Buckle up as we blast from the past Russ le Roq, gameshow host Paul Henry, tweenaged Kimbra and catwalk model Rach. Paul Casserly primes the collection: "pig out on these pre-fame Kiwis, gaze upon their fresh faces and remember the good times, before they were famous, before they became household names, movie stars, action figures and flavours of ice-cream."
In this 'peeping tom rom-com' Toby (Richard Falkner) gets a little carried away un-obscuring the object of his desire — SPCA worker Phoebe (Scarlet Hemmingway). His dating guru Carl (comedian Jonathan Brugh) doesn't help. The inaugural winner of the Make My Movie Feature Film Competition was made in six months for $100,000. The Wellington team behind Distance proved that you don't need a big budget and years of development to make a crowd-pleasing feature. Following successful screenings at the 2012 NZ Film Festival, it was picked up for theatrical release.
Reality TV host Marc Ellis tones down his laddish antics to present this series on other cultures and beliefs. In this episode he asks "what makes the Hare Krishna tick...what makes them so happy all of the time?". Ellis moves in with a Krishna community in West Auckland, where his strikingly casual guide teaches him what it is to be a Hare Krishna. Late night and early morning dance sessions prove to be less of a struggle than anticipated for Ellis, who seems to fit right in — although the haircut might be a little close, and the proximity of the local pubs a temptation too far.
This 2016 miniseries dramatises the life of legendary Everest conquerer Edmund Hillary. Written by Hillary's friend Tom Scott (who also wrote Hillary documentary A View from the Top), the six-part drama covers Hillary's life from growing up poor with a disciplinarian father, to romance, Everest, Antarctic adventures, and tragedy and achievement in Nepal. It was directed by Danny Mulheron (The Kick). Hillary was nominated for six NZ Television Awards, including for Andrew Munro's portrayal of Sir Ed. Dean O'Gorman won Best Actor, as Hillary's friend and climbing companion George Lowe.
The concept for this 2005 Touchdown reality show involved sending a bevy of Kiwi beauties to outback Australia, so they can compete to become "the ultimate Kiwi chick" (and win a $100,000 prize). In this second episode the girls discover that the week’s immunity winner (the 'Boomerang Babe') will have to pick a trio of contestants, so the local townsfolk can vote which one to eliminate. The girls must help host Vadim Dale (reality romance show Outback Jack) brand a calf, where things get bloody; spend a night in the outback alone; and negotiate a hay bale challenge.
In these excerpts pulled from ten consecutive episodes of Miss Popularity, Outback Jack star Vadim Dale despatches ten long-haired, image-conscious young Kiwis to the Aussie outback town of Burra. There they compete to become "the ultimate Kiwi chick" by doing odd jobs, outdoor challenges, snake encounters, and bake-offs for the local market day. Contestants included film students, a firefighter, a future Playboy model, and flight attendant Jessie Gurunathan. Locals voted one contestant off each week. Gurunathan finally claimed the $100,000 prize on the hit Touchdown show.
This Simmonds Brothers short film tells tells the story of Raumati South Kindergarten's beloved — but ill-fated — rooster. The early-rising hard-rocking cockerel's waking up of the neighbourhood sees complaints made to the council, and dog ranger Don Wolff is assigned to the case. The tragi-comic saga adds a surrealistic talking rooster twist to the Simmonds Bro's distinctive 'documation' style, which uses 2D animation and audio to portray real-life events. The 2001 shooting made national news, and Paul Holmes' and Carol Hirschfield's coverage features alongside local reaction.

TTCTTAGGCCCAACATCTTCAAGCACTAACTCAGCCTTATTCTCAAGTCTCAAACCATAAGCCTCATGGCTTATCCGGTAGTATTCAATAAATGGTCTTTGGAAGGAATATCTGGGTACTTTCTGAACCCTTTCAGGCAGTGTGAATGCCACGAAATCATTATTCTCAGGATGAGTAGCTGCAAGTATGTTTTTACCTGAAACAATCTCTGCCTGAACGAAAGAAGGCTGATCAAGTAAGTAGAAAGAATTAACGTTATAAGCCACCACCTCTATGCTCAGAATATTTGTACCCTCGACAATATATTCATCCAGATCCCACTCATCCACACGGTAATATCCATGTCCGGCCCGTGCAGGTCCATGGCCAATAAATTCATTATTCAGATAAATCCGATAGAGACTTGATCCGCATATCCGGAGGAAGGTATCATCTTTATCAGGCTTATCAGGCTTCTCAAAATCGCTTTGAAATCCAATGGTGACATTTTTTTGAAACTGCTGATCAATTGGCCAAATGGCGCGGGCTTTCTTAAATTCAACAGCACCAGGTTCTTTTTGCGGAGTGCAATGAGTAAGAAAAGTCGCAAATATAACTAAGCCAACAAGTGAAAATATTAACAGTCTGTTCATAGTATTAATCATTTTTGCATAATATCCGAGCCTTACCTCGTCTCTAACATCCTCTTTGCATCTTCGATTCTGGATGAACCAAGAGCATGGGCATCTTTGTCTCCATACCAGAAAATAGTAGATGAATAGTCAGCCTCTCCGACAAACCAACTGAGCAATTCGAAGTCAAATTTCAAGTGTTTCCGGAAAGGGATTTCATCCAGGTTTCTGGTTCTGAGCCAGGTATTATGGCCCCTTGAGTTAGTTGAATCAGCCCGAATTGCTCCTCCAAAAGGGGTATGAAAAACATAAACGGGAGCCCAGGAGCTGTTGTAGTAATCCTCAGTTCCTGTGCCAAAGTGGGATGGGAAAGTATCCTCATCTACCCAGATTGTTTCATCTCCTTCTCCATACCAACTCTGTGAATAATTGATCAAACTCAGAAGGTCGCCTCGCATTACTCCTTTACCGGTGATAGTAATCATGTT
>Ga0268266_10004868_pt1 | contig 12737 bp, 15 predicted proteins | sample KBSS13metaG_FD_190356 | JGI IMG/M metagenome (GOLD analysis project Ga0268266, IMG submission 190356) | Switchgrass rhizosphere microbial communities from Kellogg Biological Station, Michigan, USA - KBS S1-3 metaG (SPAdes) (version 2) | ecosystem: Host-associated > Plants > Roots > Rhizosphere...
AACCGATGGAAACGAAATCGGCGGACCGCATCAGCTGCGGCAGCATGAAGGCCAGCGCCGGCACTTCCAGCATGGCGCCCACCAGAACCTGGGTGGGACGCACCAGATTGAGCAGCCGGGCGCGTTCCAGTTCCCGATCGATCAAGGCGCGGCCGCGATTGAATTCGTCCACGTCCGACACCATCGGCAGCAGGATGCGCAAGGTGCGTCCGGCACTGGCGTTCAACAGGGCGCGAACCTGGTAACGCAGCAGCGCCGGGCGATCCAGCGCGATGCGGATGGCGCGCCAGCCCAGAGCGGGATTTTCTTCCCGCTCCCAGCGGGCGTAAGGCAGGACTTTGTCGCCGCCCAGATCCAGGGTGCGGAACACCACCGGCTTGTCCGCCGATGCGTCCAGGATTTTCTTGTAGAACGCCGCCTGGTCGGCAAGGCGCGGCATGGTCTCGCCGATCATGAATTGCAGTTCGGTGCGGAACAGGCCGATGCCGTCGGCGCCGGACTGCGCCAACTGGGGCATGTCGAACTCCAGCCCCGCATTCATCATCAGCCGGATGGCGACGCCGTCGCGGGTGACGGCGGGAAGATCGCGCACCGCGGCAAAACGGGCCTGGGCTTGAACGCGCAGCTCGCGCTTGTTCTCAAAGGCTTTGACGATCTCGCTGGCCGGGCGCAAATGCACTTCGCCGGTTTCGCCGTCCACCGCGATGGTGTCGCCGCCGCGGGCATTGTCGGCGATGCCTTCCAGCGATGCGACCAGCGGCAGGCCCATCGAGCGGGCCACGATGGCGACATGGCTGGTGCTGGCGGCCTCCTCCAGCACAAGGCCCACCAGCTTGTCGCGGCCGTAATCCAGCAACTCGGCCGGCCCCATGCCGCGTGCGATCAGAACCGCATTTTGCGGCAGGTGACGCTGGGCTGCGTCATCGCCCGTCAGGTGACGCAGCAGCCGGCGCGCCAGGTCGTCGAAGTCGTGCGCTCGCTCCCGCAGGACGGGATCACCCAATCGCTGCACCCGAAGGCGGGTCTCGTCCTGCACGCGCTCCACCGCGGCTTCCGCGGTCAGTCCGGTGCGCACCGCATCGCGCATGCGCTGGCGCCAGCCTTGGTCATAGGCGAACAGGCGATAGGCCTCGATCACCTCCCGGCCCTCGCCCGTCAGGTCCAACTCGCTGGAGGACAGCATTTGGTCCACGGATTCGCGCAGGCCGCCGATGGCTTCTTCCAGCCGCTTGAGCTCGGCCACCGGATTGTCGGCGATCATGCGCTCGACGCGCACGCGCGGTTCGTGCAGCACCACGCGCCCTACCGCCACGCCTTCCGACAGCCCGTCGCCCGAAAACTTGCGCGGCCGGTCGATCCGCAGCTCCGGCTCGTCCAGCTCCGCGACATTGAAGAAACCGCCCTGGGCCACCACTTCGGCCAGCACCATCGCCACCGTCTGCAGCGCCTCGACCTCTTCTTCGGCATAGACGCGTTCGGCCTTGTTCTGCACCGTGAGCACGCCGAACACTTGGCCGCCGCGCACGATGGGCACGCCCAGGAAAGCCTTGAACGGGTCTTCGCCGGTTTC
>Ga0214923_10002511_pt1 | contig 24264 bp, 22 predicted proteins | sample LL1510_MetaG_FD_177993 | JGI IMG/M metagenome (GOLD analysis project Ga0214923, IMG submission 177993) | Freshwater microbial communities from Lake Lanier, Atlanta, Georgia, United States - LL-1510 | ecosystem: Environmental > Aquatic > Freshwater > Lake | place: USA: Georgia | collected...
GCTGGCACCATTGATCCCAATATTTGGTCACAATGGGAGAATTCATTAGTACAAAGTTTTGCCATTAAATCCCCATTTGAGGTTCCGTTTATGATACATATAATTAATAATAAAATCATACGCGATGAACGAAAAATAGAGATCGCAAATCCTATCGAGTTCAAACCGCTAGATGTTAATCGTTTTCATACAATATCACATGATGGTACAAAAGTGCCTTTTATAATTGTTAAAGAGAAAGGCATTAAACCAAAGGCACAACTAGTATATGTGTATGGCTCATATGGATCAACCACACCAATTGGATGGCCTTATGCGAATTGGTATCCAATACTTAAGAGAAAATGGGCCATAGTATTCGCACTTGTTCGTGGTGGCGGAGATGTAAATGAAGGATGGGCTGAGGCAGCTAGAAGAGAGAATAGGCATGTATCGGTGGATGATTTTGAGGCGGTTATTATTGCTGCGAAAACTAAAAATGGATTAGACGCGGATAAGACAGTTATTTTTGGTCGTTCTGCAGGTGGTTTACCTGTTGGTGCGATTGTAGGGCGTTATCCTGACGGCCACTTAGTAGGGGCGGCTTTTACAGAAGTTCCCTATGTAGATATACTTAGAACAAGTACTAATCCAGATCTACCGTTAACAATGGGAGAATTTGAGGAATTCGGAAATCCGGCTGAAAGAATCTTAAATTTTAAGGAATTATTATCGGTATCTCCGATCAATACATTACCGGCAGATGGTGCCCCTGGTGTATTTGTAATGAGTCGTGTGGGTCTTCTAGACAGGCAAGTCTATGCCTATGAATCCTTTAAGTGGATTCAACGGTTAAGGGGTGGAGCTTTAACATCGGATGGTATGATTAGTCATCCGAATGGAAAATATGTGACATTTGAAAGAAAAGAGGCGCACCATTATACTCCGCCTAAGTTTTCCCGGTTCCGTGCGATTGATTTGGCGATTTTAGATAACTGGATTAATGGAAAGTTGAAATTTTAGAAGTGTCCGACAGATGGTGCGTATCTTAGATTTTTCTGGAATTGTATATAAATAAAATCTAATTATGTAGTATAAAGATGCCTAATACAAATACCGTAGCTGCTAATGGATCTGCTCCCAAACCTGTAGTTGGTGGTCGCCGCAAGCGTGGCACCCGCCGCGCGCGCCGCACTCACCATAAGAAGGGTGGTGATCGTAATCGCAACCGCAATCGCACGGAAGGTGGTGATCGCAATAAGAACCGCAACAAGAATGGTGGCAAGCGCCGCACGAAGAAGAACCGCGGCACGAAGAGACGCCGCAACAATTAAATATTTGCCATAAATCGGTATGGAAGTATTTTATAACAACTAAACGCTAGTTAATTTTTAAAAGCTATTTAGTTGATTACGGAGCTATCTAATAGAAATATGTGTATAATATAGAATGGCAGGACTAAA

Sharply contrasting lives in the South-West feature in this episode of director Geoff Steven's USA road trip. Cosmetics millionaire Mary Kay Ash talks about her empire from her pink, Liberace-inspired Dallas mansion; while business efficiency guru Michael George seeks to make American industry more competitive. Meanwhile, in the New Mexico desert, Pueblo Indians attempt to reconcile ancient traditions with the nuclear arms industry that employs them; and, in El Paso, a second generation Mexican-American border guard intercepts illegal immigrants.
Lindsay Perigo and TV producer Allison Webber have a heated discussion about the portrayal of women in the media in this 1986 current affairs show. Webber says females are sick of being portrayed as sex symbols or tidiness-obsessed housewives. Webber was representing Media Women; the organisation was campaigning for better media coverage, and running its first NZ conference. Also interviewed are Dominion journalist Judy Pehrson, advertising guru Terry Christie, and Mr Wrong director Gaylene Preston (who talks about double standards in casting movie roles).
This 1968 Looking at New Zealand episode travels to NZ’s third-largest island: Stewart Island/Rakiura. The history of the people who've faced the “raging southerlies” ranges from Norwegian whalers to the 400-odd modern folk drawn there by a self-reliant way of life. Mod-cons (phone, TV) alleviate the isolation, and the post office, store, wharf and pub are hubs. The booming industry is crayfish and cod fishing (an old mariner wisely feeds an albatross); and the arrival of tourists to enjoy the native birds and wildness anticipates future prospects for the island.